In recent years, manufacturers have witnessed a growing and worrisome trend among our trading partners to impose localization measures designed to protect, favor, or stimulate domestic industries and technologies at the expense of imported goods or services. These localization barriers to trade (LBTs) differ in two ways from prior measures favoring domestic goods or services.  

First, they are more complex and sophisticated; for example, some LBTs now require the localization of intellectual property and servers for data storage.  Second, they are more expansive in that major LBTs were at one point associated mostly with China, but now are cropping up in countries all over the world, distorting markets and undermining business opportunities for manufacturers in the United States.

Manufacturers welcome the U.S. government’s work to develop and execute a more robust approach to address these growing market access challenges, including the recent announcement of the new interagency Task Force on Localization Barriers to Trade. A coordinated approach within the U.S. government to combating LBTs with other like-minded governments is vital to push back effectively on these anti-competitive practices, including using multilateral venues like the World Trade Organization (WTO) and the Asia-Pacific Economic Cooperation (APEC) forum, as well as through the Trans-Pacific Partnership and investment treaty negotiations.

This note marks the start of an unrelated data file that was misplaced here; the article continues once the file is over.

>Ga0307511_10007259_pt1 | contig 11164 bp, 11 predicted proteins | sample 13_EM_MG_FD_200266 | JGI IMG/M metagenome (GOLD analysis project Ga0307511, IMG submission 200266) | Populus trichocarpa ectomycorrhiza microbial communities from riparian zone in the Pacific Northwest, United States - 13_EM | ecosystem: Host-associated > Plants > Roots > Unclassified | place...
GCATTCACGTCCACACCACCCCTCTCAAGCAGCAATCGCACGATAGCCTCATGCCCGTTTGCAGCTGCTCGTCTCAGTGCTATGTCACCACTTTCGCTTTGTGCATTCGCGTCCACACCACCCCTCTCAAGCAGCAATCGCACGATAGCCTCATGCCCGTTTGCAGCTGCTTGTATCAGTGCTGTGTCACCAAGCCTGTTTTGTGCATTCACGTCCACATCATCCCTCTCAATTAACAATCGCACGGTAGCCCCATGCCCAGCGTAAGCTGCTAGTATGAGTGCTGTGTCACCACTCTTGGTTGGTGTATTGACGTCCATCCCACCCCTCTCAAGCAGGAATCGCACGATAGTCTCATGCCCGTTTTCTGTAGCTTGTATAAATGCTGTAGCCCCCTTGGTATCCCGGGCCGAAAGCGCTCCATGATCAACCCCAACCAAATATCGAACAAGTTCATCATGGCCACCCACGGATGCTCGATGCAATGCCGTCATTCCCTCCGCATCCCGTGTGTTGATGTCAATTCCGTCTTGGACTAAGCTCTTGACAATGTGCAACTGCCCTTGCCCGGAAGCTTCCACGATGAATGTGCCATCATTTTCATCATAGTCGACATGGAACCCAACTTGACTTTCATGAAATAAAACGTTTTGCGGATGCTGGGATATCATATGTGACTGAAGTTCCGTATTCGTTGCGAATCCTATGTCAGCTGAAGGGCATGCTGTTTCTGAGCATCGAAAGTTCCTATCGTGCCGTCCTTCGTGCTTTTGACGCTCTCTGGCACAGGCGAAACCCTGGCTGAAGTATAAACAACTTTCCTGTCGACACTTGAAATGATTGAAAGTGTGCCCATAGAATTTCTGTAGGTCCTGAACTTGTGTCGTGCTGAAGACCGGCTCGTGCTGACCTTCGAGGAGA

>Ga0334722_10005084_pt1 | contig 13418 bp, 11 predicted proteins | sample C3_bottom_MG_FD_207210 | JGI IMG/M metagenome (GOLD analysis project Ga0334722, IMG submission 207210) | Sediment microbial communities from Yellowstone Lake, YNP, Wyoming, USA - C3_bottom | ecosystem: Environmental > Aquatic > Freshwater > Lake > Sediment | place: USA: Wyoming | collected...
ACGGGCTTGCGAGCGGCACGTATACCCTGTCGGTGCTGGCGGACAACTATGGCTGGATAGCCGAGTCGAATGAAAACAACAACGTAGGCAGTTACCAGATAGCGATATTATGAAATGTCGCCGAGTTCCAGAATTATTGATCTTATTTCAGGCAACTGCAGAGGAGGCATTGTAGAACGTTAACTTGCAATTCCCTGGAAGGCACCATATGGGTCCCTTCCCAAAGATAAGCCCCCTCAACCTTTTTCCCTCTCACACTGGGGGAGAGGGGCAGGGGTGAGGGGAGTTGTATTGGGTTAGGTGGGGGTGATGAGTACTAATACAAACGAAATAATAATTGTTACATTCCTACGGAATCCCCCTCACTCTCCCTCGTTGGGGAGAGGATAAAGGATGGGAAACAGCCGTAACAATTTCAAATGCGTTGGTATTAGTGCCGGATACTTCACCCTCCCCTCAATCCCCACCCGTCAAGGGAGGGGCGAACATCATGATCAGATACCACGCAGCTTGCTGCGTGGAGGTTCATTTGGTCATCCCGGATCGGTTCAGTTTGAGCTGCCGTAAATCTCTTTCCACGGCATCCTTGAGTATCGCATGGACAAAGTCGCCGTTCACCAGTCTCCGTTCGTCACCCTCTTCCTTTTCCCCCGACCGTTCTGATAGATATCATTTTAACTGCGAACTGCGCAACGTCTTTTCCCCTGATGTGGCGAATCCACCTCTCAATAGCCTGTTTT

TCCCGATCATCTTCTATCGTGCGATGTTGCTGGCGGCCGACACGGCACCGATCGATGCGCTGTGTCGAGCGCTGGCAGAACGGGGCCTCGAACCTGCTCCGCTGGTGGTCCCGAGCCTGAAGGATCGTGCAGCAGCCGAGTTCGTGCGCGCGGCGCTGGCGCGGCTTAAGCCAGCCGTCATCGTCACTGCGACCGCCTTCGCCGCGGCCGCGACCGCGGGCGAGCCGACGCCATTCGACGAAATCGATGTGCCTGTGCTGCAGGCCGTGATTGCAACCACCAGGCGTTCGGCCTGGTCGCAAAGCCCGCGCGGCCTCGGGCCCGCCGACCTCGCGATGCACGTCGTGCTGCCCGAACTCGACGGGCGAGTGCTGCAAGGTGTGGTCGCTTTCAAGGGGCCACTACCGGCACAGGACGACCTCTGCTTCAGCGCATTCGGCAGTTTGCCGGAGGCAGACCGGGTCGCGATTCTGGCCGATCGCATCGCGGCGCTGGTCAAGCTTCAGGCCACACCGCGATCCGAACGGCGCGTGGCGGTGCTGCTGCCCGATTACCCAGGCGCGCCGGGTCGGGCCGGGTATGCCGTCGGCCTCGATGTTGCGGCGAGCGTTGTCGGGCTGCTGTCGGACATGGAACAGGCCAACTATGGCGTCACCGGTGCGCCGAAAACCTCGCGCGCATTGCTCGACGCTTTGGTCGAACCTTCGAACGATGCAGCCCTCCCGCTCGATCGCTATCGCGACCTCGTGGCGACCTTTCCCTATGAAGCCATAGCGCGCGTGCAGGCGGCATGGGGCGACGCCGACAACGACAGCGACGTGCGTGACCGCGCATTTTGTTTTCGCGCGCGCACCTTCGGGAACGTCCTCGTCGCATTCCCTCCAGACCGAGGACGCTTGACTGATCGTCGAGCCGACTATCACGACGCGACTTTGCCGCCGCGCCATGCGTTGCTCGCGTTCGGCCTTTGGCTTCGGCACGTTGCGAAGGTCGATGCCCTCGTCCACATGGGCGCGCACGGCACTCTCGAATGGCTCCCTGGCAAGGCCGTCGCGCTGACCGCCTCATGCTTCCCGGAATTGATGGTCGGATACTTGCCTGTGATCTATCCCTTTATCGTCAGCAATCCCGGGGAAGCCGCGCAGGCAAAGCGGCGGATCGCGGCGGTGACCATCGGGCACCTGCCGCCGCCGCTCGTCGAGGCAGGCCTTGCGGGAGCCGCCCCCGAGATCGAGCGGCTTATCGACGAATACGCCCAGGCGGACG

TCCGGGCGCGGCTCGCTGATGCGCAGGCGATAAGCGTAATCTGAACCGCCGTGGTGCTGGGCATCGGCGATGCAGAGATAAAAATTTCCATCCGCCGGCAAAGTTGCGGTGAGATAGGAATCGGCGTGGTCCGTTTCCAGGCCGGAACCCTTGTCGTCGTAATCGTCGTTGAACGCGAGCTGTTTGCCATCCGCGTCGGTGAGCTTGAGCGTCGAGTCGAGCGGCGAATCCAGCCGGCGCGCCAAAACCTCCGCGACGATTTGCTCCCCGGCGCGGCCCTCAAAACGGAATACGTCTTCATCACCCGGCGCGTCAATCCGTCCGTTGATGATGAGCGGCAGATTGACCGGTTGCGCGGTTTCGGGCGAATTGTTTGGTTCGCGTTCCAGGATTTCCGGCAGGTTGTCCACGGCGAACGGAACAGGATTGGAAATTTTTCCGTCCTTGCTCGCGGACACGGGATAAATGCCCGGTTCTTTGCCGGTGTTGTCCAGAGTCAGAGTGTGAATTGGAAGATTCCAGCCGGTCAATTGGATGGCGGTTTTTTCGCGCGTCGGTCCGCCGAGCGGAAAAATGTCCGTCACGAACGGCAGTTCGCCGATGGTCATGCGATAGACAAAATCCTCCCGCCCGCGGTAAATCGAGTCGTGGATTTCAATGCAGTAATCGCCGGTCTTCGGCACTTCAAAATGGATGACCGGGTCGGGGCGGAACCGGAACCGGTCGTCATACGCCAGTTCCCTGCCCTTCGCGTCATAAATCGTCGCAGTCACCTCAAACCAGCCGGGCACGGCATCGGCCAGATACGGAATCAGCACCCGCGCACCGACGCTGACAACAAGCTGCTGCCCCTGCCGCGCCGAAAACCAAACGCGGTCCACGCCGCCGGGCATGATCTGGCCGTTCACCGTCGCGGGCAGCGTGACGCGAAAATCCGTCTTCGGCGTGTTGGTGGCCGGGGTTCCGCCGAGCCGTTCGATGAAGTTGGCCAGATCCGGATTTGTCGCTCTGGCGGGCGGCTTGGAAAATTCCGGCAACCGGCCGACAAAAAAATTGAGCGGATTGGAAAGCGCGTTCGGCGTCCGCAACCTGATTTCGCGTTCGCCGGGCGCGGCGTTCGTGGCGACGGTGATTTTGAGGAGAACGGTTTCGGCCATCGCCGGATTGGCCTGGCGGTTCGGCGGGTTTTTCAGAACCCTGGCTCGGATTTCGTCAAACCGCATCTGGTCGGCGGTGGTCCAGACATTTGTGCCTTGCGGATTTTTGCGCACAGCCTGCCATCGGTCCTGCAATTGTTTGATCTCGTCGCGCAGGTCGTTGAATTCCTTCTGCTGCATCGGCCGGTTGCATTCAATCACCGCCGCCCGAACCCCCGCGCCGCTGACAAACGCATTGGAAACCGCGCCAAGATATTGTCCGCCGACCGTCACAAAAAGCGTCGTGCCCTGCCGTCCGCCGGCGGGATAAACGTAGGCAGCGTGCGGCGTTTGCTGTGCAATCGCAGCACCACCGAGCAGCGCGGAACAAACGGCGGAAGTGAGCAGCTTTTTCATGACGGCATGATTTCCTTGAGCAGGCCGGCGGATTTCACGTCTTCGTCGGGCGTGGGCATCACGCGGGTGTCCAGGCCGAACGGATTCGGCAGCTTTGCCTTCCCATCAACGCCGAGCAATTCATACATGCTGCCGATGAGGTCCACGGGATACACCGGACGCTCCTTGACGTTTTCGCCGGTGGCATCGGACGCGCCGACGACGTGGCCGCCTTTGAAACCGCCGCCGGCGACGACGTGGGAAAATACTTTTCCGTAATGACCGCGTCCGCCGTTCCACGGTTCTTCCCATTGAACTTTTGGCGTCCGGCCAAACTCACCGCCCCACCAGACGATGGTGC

LBTs include measures that link market access to local intellectual property development, domestic input and product requirements, local product design and data storage requirements, and other performance requirements that distort trade and competitive market conditions. These barriers affect manufacturers in a broad range of sectors and effectively close markets to many manufacturers in the United States and their exports. While these practices may seem appealing to some governments in the short term, they serve only to distort the domestic economy, including by undermining the country’s overall investment climate, decreasing efficiencies, stifling innovation, increasing costs and limiting access to competitive inputs overseas.

Manufacturers welcome the Administration’s renewed efforts to address these barriers and look forward to making concrete progress to promote market liberalization and foster global economic growth. 

Jessica Lemos is director of international trade policy, National Association of Manufacturers.

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